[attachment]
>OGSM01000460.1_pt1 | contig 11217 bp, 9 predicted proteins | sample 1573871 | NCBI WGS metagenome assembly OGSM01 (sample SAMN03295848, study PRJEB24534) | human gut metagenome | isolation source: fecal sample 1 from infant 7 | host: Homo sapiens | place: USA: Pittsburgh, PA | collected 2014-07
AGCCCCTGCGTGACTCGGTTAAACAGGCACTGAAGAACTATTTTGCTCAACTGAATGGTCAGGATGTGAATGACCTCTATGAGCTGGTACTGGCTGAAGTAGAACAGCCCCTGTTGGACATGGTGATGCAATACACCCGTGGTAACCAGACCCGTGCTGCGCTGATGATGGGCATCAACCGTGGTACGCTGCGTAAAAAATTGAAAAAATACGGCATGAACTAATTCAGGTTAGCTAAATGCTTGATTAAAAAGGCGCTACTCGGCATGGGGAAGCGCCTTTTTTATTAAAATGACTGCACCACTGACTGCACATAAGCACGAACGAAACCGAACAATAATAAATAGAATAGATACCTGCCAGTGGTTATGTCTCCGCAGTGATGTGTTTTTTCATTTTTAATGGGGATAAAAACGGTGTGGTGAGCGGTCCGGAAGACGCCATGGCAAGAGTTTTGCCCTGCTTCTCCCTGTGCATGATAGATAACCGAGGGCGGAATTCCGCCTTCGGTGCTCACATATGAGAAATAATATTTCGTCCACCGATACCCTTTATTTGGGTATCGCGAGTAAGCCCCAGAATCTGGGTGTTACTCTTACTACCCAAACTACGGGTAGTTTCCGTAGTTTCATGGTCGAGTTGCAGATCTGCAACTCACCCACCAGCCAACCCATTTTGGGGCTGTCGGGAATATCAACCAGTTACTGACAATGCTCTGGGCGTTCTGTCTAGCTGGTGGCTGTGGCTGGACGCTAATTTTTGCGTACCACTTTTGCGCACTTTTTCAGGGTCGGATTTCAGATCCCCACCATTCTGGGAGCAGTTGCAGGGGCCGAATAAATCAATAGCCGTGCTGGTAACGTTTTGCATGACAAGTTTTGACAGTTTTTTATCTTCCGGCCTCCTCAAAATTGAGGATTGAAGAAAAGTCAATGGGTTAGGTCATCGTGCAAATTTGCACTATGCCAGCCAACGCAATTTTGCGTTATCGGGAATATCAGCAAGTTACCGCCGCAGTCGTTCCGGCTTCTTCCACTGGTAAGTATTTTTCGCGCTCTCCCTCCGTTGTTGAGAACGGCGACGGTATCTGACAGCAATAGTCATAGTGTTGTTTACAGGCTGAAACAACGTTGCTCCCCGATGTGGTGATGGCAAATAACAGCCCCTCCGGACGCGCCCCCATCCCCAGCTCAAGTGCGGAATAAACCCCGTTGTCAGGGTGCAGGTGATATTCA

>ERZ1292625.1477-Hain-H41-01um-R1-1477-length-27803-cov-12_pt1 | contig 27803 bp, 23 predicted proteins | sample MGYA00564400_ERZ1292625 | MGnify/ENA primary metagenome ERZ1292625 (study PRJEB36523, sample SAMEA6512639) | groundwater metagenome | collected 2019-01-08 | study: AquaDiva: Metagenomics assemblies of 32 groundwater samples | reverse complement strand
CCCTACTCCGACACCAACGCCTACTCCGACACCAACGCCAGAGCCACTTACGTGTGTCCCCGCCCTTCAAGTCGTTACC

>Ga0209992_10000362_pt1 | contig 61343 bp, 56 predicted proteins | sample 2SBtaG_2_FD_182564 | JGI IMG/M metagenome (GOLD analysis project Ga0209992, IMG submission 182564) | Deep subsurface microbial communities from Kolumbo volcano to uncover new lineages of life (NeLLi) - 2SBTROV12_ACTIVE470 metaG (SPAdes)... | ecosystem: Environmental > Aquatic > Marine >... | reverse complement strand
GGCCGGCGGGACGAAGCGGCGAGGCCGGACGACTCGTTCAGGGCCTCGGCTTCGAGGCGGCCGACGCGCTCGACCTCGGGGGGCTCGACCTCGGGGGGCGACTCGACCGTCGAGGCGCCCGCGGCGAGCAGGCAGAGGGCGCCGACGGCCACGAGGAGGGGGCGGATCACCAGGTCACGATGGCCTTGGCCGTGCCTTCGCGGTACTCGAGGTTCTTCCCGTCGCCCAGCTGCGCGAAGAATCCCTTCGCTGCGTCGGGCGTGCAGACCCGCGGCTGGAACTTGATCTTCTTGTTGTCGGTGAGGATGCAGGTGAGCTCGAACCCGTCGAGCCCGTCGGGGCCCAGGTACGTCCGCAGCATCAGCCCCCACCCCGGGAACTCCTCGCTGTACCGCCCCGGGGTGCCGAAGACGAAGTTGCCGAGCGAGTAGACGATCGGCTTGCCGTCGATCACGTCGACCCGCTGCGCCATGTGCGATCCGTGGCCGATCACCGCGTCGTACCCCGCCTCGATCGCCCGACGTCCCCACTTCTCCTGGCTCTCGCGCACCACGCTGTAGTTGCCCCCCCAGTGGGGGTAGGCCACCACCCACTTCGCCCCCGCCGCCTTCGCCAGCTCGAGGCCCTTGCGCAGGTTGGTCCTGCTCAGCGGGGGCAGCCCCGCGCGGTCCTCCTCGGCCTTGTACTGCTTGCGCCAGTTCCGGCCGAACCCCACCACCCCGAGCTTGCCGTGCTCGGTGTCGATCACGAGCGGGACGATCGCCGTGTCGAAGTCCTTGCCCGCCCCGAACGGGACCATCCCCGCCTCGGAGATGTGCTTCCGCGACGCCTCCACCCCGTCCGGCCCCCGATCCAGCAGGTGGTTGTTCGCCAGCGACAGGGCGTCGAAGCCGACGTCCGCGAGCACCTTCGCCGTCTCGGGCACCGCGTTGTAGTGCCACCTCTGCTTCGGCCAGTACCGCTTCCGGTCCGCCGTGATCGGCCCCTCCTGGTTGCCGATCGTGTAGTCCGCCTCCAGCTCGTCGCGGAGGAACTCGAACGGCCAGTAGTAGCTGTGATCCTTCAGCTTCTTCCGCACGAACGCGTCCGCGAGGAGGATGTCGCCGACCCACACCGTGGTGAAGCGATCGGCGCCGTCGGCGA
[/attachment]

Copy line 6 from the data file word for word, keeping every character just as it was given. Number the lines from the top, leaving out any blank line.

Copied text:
GGCCGGCGGGACGAAGCGGCGAGGCCGGACGACTCGTTCAGGGCCTCGGCTTCGAGGCGGCCGACGCGCTCGACCTCGGGGGGCTCGACCTCGGGGGGCGACTCGACCGTCGAGGCGCCCGCGGCGAGCAGGCAGAGGGCGCCGACGGCCACGAGGAGGGGGCGGATCACCAGGTCACGATGGCCTTGGCCGTGCCTTCGCGGTACTCGAGGTTCTTCCCGTCGCCCAGCTGCGCGAAGAATCCCTTCGCTGCGTCGGGCGTGCAGACCCGCGGCTGGAACTTGATCTTCTTGTTGTCGGTGAGGATGCAGGTGAGCTCGAACCCGTCGAGCCCGTCGGGGCCCAGGTACGTCCGCAGCATCAGCCCCCACCCCGGGAACTCCTCGCTGTACCGCCCCGGGGTGCCGAAGACGAAGTTGCCGAGCGAGTAGACGATCGGCTTGCCGTCGATCACGTCGACCCGCTGCGCCATGTGCGATCCGTGGCCGATCACCGCGTCGTACCCCGCCTCGATCGCCCGACGTCCCCACTTCTCCTGGCTCTCGCGCACCACGCTGTAGTTGCCCCCCCAGTGGGGGTAGGCCACCACCCACTTCGCCCCCGCCGCCTTCGCCAGCTCGAGGCCCTTGCGCAGGTTGGTCCTGCTCAGCGGGGGCAGCCCCGCGCGGTCCTCCTCGGCCTTGTACTGCTTGCGCCAGTTCCGGCCGAACCCCACCACCCCGAGCTTGCCGTGCTCGGTGTCGATCACGAGCGGGACGATCGCCGTGTCGAAGTCCTTGCCCGCCCCGAACGGGACCATCCCCGCCTCGGAGATGTGCTTCCGCGACGCCTCCACCCCGTCCGGCCCCCGATCCAGCAGGTGGTTGTTCGCCAGCGACAGGGCGTCGAAGCCGACGTCCGCGAGCACCTTCGCCGTCTCGGGCACCGCGTTGTAGTGCCACCTCTGCTTCGGCCAGTACCGCTTCCGGTCCGCCGTGATCGGCCCCTCCTGGTTGCCGATCGTGTAGTCCGCCTCCAGCTCGTCGCGGAGGAACTCGAACGGCCAGTAGTAGCTGTGATCCTTCAGCTTCTTCCGCACGAACGCGTCCGCGAGGAGGATGTCGCCGACCCACACCGTGGTGAAGCGATCGGCGCCGTCGGCGA